I can feel myself getting into long run shape. I remember this happening last year. It's a subtle shift that usually makes itself known during the second run of the day. I feel like I can now go out and run at any time of day, regardless of how much or how little I have already done that day, and still have a good run. My legs are on auto-pilot. No matter what I ask of them (within a certain amount of reason, of course) they will respond. Not quickly, not always strongly, but willingly. I guess that's the shift. The will to run is firmly set into the muscles of my legs.
Saturday morning Susan and I ran at Mt. Archer. This is a ten mile roller coaster road loop through a lovely, sparsely housed and wooded neighborhood. Lots of new growth forest, a couple of farms, a stream with lots of bird activity, and freaking amazing houses set far apart and usually well back from the road. Brigadoon.
It was great to run with Susan. We trained together for VT last year, and she plans to run it again this year. Neither one of us finished, though Susan got a few miles farther along than I did. She wants to get that monkey off her back and then be finished with ultras. (Or at least 100-mile ultras). She wants to concentrate on strength building and gym work. I, on the other hand, am in for the long haul. I intend to keep running ultras for as long as my body allows. I just love everything about them. The training, the people, the occasional travel, the challenge, the beauty of the courses, everything.
Sometimes I wish I lived in a more ultra-training friendly place. A place with other ultra runners and lots of mountainous trails. But I don't. And that's going to have to be okay.
Susan and I started running at 5:15 in the morning (which meant getting up at 3:45). We did one full Mt. Archer loop and one half loop, all of which took about 3 hours. We then spent an additional hour running up and down Mt. Archer itself (which is not a mountain at all, but a very steep hill). It took us about 8 minutes to walk up (repeated runs up this hill are out of the question at this stage in the game) and 2 minutes to run down. The downhill part is what I am most interested in. I need to fire those quads! Over and over.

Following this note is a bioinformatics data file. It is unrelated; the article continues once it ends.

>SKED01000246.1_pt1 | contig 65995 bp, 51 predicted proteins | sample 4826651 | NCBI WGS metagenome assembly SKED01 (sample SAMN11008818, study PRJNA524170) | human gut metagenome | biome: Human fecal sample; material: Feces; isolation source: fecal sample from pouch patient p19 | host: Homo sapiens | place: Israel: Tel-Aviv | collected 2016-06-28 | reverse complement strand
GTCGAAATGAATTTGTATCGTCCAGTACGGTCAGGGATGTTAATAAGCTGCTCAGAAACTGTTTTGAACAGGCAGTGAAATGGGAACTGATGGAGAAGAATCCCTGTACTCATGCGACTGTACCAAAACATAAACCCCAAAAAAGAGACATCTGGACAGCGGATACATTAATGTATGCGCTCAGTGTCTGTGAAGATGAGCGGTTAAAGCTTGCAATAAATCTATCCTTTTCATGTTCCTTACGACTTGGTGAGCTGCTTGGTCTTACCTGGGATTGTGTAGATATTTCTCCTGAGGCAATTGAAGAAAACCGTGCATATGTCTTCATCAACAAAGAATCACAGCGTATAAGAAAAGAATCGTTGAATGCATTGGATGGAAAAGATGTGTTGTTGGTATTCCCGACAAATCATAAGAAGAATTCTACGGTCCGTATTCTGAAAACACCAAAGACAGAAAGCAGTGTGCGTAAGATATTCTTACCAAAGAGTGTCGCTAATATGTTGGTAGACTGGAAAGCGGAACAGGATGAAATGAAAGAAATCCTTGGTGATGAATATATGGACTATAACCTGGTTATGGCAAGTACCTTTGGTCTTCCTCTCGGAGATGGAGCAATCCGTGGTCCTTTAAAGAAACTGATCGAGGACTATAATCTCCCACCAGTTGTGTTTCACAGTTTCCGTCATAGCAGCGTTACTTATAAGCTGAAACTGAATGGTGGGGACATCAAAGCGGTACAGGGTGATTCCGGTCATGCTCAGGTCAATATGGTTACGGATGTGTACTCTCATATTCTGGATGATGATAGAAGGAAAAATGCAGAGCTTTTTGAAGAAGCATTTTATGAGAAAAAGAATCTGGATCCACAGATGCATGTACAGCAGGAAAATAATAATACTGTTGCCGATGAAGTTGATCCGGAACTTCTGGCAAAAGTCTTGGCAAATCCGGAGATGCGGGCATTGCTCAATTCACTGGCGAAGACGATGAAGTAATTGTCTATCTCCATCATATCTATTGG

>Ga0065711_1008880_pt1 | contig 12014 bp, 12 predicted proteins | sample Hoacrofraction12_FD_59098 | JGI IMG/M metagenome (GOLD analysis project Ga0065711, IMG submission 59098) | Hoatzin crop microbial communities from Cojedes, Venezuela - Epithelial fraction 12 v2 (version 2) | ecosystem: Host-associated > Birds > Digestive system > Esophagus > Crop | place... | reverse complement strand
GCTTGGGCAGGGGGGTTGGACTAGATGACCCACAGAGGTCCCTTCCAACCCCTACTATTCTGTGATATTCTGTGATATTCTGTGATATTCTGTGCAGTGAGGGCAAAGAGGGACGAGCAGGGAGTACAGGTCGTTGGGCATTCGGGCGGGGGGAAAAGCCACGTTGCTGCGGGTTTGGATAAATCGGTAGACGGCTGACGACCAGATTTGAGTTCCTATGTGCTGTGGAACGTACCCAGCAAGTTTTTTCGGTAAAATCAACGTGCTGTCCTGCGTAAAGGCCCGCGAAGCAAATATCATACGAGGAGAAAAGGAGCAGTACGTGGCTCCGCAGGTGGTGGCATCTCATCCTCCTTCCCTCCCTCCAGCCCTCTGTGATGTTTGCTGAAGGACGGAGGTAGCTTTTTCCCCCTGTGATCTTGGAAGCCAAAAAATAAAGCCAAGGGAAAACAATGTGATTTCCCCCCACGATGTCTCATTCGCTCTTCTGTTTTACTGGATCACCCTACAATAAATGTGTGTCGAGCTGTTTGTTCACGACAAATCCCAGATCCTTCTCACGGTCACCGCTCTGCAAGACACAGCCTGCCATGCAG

I spent much of the rest of the day thrift shopping with the kids (it poured all day). This was a workout all by itself.
The kids and I let Brian sleep in Sunday morning until almost 8 (Happy Easter!). As soon as he got up Eddie the Coonhound and I headed out for a nice 1.5 hour trot around town. I listened to a poet/psychologist talk about our current economic crisis on the iPod. She chalks it all up to our unsustainable American culture of desire and greed. It's probably more complicated than that (just ask any economist!), but essentially I agree with her. Attainment kills desire. But it doesn't kill it all the way. Desire regrows as soon as the next desired object appears. And so it goes.
I wonder how one breaks this cycle? I wonder if it is even possible, society-wide, to break it. As with everything, start at home. Start with yourself. I just bought a new hydration pack from Zombie Runner. Do I really NEED a new hydration pack, or did I just WANT a new hydration pack. I don't know yet, because it hasn't arrived yet. Until it arrives it remains in my head the perfect ideal of a hydration pack. It will solve all my hydration needs! But that is exactly what I thought that about my last hydration pack (a waist belt that turned out to be pretty annoying -- this new one is more of a backpack). I wonder......
After a fun Easter lunch at Grandma and Grandpa's house, Brian and I did an hour run around Old Saybrook while the kids marinated in chocolate and sugar in front of the computer (those kids love going to Grandma's!). Brian and I used to run together all the time. Every day. Now it happens so rarely, it has become a treat. We talked about Zen and Catholicism and Thomas Merton and Hegel. The wind was fierce. We walked the last bit in order to have time to finish our talking. My legs felt great. All good.